The Fort Collins Science Center (FORT) has developed the Resource for Advanced Modeling (RAM) to provide a collaborative working environment for researchers and resource managers to address pressing natural resource problems, primarily related to invasive species. The RAM is used to produce habitat suitability models of current and forecasted species distributions to inform management decisions. FORT researchers in the RAM use a variety of techniques, including a machine-learning technique called MaxEnt (Phillips et al. 2006) that has consistently performed well in different comparison studies of habitat suitability models.
In 2010 alone, seven different groups of scientists have visited the RAM for intensive modeling sessions using MaxEnt. Each group comprises experts on a given species for a focus location, such as invasive weeds in Alaska. During these sessions the goal is to use an iterative modeling process, where we run models, examine results, and re-run models with modified parameters as determined by the FORT modeling team and visiting species experts. However, in some cases computations for a single model can require more than 12 hours to run. This lengthy run time makes iterative modeling difficult and diminishes the utility of the visiting experts’ intensive but time-constrained modeling session.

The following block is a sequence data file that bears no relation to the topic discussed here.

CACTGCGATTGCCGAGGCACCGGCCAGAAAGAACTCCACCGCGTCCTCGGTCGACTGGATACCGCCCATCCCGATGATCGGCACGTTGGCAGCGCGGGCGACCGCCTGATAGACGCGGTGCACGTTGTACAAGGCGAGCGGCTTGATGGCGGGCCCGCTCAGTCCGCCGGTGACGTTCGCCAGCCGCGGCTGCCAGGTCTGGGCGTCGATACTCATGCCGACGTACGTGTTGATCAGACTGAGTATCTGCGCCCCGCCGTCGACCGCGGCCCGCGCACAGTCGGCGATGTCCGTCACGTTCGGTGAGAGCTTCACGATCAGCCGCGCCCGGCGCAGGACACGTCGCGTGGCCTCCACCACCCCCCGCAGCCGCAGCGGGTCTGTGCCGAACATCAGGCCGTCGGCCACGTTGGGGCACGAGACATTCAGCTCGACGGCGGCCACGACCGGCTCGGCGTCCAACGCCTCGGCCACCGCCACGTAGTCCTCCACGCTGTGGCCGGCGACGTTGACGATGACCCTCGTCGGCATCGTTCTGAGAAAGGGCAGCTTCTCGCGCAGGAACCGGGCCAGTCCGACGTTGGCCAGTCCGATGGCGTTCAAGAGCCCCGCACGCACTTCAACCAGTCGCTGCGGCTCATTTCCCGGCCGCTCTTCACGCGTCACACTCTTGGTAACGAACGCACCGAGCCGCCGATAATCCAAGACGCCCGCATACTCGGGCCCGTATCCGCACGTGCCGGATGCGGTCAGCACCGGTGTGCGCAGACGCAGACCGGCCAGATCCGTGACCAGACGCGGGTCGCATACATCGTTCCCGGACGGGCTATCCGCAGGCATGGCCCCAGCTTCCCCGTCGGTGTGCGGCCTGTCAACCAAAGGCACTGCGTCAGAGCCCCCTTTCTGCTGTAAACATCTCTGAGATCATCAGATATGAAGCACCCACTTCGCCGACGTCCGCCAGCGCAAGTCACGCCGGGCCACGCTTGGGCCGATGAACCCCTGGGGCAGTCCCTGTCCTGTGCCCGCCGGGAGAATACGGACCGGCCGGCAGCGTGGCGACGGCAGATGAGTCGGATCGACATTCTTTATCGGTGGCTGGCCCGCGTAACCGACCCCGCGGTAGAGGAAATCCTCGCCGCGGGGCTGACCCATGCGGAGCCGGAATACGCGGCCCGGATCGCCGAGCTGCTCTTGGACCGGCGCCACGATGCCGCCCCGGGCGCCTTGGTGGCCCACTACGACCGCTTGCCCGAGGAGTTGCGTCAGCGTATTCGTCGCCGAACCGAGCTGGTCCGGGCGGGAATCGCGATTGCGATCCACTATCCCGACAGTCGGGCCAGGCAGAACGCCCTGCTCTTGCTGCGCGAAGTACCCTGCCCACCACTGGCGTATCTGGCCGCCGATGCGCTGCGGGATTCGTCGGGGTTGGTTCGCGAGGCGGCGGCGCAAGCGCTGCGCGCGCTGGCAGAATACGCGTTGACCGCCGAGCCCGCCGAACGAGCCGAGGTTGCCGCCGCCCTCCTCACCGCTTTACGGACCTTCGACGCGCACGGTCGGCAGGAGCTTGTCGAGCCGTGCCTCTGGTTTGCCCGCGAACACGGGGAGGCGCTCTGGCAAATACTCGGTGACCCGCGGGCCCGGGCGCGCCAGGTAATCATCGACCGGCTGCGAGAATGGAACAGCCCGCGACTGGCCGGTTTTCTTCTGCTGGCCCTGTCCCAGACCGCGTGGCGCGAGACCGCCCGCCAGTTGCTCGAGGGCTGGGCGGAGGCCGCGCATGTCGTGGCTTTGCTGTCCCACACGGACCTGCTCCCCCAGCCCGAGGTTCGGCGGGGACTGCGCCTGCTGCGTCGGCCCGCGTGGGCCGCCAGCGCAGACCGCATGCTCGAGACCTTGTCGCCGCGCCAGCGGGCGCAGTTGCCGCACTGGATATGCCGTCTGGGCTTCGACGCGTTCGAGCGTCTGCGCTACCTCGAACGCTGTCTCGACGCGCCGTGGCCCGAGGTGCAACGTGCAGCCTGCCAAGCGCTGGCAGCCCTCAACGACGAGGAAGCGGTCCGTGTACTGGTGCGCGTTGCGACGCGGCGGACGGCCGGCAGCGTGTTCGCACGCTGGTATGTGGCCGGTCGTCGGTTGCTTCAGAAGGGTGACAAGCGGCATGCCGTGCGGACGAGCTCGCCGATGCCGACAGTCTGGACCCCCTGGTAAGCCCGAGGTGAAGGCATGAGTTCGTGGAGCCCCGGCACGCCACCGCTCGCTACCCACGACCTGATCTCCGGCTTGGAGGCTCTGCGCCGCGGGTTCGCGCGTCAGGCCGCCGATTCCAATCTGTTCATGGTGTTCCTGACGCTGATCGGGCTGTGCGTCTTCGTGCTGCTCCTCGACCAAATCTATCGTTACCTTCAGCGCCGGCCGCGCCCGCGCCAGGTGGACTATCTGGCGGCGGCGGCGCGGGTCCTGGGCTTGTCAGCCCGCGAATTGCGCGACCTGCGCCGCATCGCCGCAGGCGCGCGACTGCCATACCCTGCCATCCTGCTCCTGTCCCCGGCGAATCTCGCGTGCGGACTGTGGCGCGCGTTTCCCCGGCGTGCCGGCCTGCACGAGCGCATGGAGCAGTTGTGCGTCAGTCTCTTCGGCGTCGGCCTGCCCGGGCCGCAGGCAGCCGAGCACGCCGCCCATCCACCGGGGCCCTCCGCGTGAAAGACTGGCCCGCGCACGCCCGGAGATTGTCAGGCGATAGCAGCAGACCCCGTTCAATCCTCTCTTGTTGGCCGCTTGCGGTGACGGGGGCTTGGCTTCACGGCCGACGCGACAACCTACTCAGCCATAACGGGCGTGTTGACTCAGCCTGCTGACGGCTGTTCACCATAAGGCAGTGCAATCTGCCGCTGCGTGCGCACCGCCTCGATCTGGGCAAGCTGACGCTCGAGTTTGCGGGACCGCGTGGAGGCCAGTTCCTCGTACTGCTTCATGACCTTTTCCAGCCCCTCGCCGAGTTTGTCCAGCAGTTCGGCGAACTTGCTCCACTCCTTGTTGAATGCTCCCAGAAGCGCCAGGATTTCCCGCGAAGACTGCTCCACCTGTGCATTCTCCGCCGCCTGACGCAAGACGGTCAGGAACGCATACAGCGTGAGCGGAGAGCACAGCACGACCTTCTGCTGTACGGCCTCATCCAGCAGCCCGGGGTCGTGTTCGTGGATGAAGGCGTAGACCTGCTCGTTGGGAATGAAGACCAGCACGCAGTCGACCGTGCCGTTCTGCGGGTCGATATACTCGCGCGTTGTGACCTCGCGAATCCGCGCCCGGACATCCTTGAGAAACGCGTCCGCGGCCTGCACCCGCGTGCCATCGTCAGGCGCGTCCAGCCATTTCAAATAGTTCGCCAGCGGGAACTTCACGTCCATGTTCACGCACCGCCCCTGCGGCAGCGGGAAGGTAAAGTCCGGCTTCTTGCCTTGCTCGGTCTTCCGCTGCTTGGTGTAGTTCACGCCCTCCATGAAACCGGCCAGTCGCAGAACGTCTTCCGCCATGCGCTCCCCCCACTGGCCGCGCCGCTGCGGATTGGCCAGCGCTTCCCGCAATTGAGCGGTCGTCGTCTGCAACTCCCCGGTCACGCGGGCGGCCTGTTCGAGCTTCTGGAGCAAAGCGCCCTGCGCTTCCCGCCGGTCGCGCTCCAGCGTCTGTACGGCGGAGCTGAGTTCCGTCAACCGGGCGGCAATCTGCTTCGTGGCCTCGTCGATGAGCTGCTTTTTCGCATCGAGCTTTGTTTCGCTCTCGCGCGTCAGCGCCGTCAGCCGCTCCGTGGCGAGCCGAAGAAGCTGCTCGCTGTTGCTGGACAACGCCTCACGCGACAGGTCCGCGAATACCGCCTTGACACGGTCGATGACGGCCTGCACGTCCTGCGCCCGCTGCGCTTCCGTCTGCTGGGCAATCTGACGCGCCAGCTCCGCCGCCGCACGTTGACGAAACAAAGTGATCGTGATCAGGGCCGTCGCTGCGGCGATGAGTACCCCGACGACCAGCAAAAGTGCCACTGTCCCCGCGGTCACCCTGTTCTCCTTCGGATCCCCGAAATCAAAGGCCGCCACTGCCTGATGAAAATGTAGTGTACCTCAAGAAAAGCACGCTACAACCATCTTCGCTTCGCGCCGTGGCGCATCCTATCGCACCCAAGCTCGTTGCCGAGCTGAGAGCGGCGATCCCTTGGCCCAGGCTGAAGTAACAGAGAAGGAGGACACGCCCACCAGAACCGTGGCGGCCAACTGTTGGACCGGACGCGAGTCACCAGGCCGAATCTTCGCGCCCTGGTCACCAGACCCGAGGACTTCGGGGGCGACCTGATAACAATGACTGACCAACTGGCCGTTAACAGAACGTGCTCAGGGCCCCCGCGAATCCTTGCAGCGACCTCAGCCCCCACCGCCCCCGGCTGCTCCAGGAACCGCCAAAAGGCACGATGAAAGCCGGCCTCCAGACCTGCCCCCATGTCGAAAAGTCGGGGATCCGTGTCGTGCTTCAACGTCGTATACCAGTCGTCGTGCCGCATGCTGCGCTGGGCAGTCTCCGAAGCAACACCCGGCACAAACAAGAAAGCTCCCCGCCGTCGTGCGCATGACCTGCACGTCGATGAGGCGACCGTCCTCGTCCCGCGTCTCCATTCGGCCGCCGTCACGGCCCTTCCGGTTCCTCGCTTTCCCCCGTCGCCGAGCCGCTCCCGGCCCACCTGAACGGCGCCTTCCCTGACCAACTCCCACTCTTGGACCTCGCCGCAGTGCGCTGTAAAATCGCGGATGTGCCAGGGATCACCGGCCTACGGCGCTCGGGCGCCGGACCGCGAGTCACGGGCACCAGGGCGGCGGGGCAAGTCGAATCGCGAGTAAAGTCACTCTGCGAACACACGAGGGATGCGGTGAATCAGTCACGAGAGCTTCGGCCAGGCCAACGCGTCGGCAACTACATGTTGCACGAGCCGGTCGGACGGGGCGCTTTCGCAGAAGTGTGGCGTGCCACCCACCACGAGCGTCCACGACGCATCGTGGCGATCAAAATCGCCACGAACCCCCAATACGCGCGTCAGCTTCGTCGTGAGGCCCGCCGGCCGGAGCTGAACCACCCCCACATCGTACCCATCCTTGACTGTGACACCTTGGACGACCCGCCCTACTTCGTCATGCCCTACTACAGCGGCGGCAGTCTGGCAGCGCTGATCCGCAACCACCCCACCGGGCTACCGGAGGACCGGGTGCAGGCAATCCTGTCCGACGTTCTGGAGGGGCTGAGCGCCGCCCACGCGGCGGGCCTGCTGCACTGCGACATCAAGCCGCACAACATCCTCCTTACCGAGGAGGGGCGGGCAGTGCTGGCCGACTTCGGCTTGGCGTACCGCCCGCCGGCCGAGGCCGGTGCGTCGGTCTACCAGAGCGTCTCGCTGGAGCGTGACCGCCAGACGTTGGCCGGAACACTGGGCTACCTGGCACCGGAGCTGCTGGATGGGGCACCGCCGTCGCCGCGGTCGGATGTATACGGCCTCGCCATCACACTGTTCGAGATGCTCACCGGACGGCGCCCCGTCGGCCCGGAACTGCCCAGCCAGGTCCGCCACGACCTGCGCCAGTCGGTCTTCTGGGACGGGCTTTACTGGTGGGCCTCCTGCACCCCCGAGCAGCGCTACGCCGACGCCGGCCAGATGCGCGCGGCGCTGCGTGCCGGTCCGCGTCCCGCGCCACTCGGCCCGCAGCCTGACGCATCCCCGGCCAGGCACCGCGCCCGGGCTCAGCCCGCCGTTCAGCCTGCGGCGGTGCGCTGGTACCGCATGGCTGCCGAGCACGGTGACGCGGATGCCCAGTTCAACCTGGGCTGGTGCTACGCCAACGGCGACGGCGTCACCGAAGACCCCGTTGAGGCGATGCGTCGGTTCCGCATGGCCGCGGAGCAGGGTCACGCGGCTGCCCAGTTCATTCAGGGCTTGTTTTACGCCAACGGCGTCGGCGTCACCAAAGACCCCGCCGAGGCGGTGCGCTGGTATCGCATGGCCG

When we use MaxEnt in the RAM, we employ a cross-validation approach that requires multiple iterations of the same model. These iterations can take advantage of HTCondor1, where different workstations can run iterations simultaneously. We developed a graphical user interface (GUI) between HTCondor and MaxEnt to provide all the parameters that are allowed by MaxEnt for user inputs. This application has the same look and feel as MaxEnt but allows jobs to be submitted to HTCondor without requiring user knowledge of HTCondor. It then returns all HTML graphic results and probability results generated by MaxEnt (Figure 1). Once all the iterations are completed, a single core can create the final summary. By developing a way to run MaxEnt using HTC, the computing time for the many needed iterations is reduced considerably. For example, when we examined Africanized honey bees in the United States, MaxEnt took 6.27 hours to run without HTCondor and 1.5 hours to run with HTCondor (see HTC Computing Times). This decrease in processing time allows model runs to be completed in a short enough period to be processed and acted upon within the short timeframe of a RAM modeling session.
1The use of any trade, product, or firm names is for descriptive purposes only and does not imply endorsement by the U.S. Government.